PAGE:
DOST's DREAM Planes Take Maiden Voyage for 3D Mapping

Friday, November 23, 2012 09:48 AM
By: George Robert Valencia III

(Photo by George Robert Valencia III, S&T Media Service)

(Photo by George Robert Valencia III, S&T Media Service)

Two aircrafts carrying state-of-the-art LiDAR (Light Detection and Ranging) instruments took off for their maiden flights last November 22 at Clark Airbase to begin “scanning” the Pampanga river basin, thus jumpstarting the country’s first three dimensional (3D) mapping program billed as the DREAM (Disaster Risk and Exposure Assessment for Mitigation) Program – the Department of Science and Technology’s (DOST) grand solution to the country’s disaster preparedness problem.
DREAM is one of eight components of DOST’s groundbreaking Project NOAH (Nationwide Operational Assessment of Hazards or Project), the country’s flagship program in disaster mitigation.

By employing the LiDAR technology, 3D data sets will be created to be used as basis for reliable, detailed, and up-to-date flood hazard models for the country’s 22 major river basins, and consequently, for all flood-beleaguered areas in the entire archipelago.

While not exactly new (LiDAR technology has been around for 10 years), Program Leader Dr. Enrico C. Paringit said that it is the most effective technique to accurately measure elevation and depth critical to flood modeling. “This is what Google maps or Google Earth lacks: a 3D coordinate. It has a few 3D maps but only for select cities, like New York in the US”, he said.

According to Dr. Paringit, not only does DREAM have the one of the most, if not the most, extensive three-dimensional mappings in South East Asia; it is a homegrown initiative as well, composed of Filipino engineers and scientists.

“LiDAR maps also have vertical accuracy of plus and minus 20 centimeters. Philippine base maps and 2D Google Maps, on the other hand, have plus and minus 10 and 20 meters, respectively, and cannot be used for effective flood modeling” he added.

The first flood model of Marikina was put to test during the Habagat phenomenon of August 8 and succeeded in alerting the communities of impending flood, thus, saving the lives of many. Eventually, all of DREAM’s flood models will be incorporated into the Project NOAH website to complement the mother project’s other advanced tools for disaster preparedness and mitigation and achieve its target of issuing flood warnings as early as six hours before actual occurrence.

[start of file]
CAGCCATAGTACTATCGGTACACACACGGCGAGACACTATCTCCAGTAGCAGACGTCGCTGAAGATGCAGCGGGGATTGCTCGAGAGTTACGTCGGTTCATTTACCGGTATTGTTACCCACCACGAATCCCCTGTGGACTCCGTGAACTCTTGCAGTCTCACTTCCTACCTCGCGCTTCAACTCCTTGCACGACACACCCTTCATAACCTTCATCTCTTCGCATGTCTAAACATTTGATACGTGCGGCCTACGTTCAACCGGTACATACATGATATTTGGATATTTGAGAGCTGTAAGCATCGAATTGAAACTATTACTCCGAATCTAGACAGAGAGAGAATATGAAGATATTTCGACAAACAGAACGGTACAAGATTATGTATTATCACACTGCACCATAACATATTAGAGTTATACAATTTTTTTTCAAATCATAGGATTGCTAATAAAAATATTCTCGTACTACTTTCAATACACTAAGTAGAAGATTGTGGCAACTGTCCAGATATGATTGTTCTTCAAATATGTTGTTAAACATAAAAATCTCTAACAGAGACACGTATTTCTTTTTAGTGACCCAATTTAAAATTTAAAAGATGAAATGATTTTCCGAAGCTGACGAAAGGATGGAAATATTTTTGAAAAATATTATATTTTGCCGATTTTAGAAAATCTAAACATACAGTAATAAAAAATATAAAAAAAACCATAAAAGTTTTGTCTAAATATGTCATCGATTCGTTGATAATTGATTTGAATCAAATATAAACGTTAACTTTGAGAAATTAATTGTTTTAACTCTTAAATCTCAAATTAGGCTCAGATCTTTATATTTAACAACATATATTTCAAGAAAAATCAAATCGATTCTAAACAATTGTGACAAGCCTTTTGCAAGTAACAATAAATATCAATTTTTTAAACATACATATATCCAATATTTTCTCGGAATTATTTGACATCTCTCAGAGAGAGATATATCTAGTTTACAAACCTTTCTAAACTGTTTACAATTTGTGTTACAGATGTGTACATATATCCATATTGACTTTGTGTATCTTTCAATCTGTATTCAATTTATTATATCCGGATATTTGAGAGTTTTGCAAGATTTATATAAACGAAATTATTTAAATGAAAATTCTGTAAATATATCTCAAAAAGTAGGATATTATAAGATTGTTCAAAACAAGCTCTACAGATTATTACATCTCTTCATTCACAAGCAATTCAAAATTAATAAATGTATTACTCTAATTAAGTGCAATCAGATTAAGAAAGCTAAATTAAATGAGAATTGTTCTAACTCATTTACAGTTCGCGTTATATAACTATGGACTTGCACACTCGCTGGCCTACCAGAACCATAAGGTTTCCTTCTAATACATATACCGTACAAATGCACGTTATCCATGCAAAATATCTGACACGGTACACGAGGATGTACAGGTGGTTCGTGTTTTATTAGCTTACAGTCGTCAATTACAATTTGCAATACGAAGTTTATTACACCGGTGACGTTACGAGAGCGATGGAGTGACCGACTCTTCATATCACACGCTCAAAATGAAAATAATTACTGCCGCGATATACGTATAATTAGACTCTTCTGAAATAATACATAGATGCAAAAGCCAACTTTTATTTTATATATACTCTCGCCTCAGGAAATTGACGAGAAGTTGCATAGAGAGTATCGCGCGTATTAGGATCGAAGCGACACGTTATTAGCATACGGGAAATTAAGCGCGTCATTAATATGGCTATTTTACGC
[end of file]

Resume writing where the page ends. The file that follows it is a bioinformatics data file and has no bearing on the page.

While the focus of DREAM is now mainly on riverine floods (situated in river basins), LiDAR mapping is equally useful for coastal and urban flooding.

In fact, the maps serve other purposes as well, according to Dr. Paringit. “The maps that will be generated by DREAM will be very beneficial for government agencies. After the initial mapping and flood modeling program, we can always use the LiDAR instruments for other purposes, including, God forbid, post-disaster damage assessments like earthquakes, tsunamis, etc.,” he explained. The 3D maps may also be applied in forest inventory, environmental monitoring, infrastructure planning, faultline mapping, archaeological surveys, agricultural assessment, and even government revenue management.

In two years, the DREAM-LiDAR Project is expected to complete all flood models for the major river basins, which are roughly 33 percent of the country’s total land area.

DREAM Program takes off. One of the two aircrafts carrying state-of-the-art LiDAR (Light Detection and Ranging) instruments taxies down the runway in Clark Air Base for its maiden flight to thus start the country’s first 3D mapping program. The plane will scan the Pampanga river basin area, the first of its targeted 22 major river systems in the country. DREAM, short for Disaster Risk Exposure and Assessment for Mitigation, is under the Nationwide Operational Assessment of Hazards or Project NOAH initiated by the Department of Science and Technology under the instruction of President Benigno Aquino III. DREAM specifically aims to develop accurate and detailed flood hazard models to identify areas most at risk from floods and, using flood simulations, warn communities of impending disasters.

This article originally appeared in the DOST’s S&T Post on November 23, 2012

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